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Discussion Starter #1
Here is the story.



I took my bike to go to work this morning. I rode it for about 2 minutes total. After I reached 60mp/h on the highway the bike stalled. Same thing as when you run off of gas. I pulled on the side, checked thank and fuel line, everything was fine (tank was full). Tried to start the bike, it cranked but didn't want to fire.



I turned around, pushed the bike for half a mile or so trying to start it every 2 minutes (one try at a time) and it finally fired, I was half way back home.



Last time it did similar thing was when I let it sit for a week. When I tried to start the engine, nothing happened. It would spin but no gas was getting to the cylinder. I put a small drop of fuel directly in the spark plug hole and it fired up right away and kept going. I had to do the same thing when I first started the bike after winterisation.



My guess is that there is something clogging the carb. Fuel flows freely from the petcock, so it's not the cause here.



I will clean the carb this afternoon for sure, but I want to know if you guys have an idea of what else could cause similar issue.



The spark plug is new and was working fine every time I checked it. I rode the bike in a big storm yesterday and maybe water got somewhere it shouldn't have??? TW fired up just right this morning before the happening of the stall.



Thank you for your help
 

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Discussion Starter #5
Thank you guys!



Anyone knows the correct way to remove the float pin? Mine seems stuck and doesn't move when I push the smaller end...
 

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Discussion Starter #6
I had a look at the air cleaner. It was really dry and there was some crap/sand at the bottom. Maybe that can be the reason behind that fuel problem...
 

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I had a look at the air cleaner. It was really dry and there was some crap/sand at the bottom. Maybe that can be the reason behind that fuel problem...


Sand in the airbox wont clog a jet because the air is coming through above it, but will scratch your cylinder. Get a new oem filter, oil it up and install, otherwise they run lean. If you have good flow at the petcock, Check the fuel inlet at the float needle, there is a little screen that will clog and restrict fuel to the bowl. If it isnt the fuel or carb it sounds ignition related.
 

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Discussion Starter #9
n2o2diver, how could I have missed this thread!!? I must get more proficient with my searches..
 

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Discussion Starter #10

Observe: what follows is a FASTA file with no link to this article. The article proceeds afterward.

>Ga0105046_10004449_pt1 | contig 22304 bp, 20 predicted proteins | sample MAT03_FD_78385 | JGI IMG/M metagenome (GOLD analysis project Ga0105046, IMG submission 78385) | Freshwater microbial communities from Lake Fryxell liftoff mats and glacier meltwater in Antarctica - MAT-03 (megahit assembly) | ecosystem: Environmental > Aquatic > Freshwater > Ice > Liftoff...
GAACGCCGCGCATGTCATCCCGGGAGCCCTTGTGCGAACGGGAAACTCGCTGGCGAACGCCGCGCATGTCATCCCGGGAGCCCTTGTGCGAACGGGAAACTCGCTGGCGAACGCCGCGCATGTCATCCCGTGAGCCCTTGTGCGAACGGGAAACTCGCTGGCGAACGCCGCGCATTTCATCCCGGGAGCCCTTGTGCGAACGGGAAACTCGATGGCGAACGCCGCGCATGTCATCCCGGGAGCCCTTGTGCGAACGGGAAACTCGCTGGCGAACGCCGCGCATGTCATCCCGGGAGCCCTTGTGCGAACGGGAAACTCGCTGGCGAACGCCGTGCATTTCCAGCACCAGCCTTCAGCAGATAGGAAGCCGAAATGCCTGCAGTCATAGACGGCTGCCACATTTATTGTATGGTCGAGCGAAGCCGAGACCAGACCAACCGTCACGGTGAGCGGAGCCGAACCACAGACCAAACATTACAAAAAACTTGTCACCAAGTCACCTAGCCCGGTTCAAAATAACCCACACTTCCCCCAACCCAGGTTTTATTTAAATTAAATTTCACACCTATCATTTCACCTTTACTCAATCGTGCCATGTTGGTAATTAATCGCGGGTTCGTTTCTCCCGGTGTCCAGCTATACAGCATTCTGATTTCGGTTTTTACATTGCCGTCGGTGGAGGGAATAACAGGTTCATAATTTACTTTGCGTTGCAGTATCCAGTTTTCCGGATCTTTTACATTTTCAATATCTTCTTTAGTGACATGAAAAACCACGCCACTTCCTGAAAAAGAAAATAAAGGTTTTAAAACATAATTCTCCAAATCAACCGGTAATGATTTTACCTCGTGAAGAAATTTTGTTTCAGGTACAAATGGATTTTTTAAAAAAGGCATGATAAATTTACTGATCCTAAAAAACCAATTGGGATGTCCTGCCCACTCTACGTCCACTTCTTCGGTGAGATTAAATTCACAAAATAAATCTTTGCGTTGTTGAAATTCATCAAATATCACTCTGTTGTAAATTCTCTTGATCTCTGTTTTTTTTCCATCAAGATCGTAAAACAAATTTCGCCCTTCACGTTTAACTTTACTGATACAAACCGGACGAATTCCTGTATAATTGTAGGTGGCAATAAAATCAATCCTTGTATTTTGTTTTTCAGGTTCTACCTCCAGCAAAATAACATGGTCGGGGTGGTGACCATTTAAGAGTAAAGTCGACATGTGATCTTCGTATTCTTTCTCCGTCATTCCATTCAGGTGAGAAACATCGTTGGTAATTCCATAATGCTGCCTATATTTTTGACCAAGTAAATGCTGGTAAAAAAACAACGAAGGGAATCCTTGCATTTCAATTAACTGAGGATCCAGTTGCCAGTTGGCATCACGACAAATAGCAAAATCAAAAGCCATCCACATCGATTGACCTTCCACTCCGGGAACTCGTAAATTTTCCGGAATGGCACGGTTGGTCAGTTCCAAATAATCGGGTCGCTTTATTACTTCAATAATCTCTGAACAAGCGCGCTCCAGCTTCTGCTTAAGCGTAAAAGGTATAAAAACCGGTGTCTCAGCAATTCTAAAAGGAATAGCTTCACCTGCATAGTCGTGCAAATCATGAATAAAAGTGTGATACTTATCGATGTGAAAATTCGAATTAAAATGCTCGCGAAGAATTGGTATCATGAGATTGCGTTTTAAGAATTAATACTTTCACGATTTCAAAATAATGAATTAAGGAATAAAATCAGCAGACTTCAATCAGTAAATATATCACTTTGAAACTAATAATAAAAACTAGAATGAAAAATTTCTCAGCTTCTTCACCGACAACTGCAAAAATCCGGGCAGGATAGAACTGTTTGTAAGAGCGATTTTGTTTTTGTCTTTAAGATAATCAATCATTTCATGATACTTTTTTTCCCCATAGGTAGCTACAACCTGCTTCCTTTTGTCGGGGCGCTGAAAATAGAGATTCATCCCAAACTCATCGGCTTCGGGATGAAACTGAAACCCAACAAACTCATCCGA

Hotrodjohn! What a coincidence! I was about to quote one of your previous post and you replied to mine while I was typing!





"My 89 TW would run perfect unless you held it at 60 plus for a minute or two and it would die as if starving for fuel. That turned out to be a clogged inlet screen on the float valve. Seems both the petcock screens and the float inlet screen will gum up over time. It would let enough fuel in if the demand wasnt too much, but wide open for any length and it was too restricted to keep the bowl full."



http://tw200forum.com/index.php?/topic/4678-carb-storiesand-how-to-tell-your-too-lean/



Thank you for your help ;-)
 

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Discussion Starter #11
Went back on the highway this morning and the bike did it again!



I pulled on the side and quickly opened the thank cap (while moving). Guess what. The bike started right up.



Took the next exit with the cap half screwed in and parked on a safe place. I removed the tube I installed on the vent last week and saw condensation/water in it. Did not reinstall it.



While riding to work on the back roads I had the chance to get the bike to 60mph a couple of times on some stretches and it did not bogged down.



I neglected the venting issue when I was trying to diagnose the problem at first. I tested the fuel line before posting and gas was flowing when petcock was opened. Moreover, I did clean the tank before installment as told by the guide that came with it, so I knew it could not be the petcock that was blocked by plastic shavings.





When I came back home in the storm last Wednesday I fueled the bike before storing it and topped the tank to the cap (something I usually don't do). Maybe a combination of too much gas in the tank and a partially blocked vent tube could explain the issue I got.



I'll ride the bike home later today and do some more testing to see if the problem is still happening (without the vent tube and less gas in the tank).



It might not be the most enjoyable thing in the world to stall on the highway like I did, but I'm glad I can learn from this experience and get more competent with motorcycles and their mechanic.



Thank you all for helping me, it is really appreciated!
 

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Discussion Starter #12
I just want to tell you all that the stall did not happen since I removed the tube I previously installed on the vent.
 
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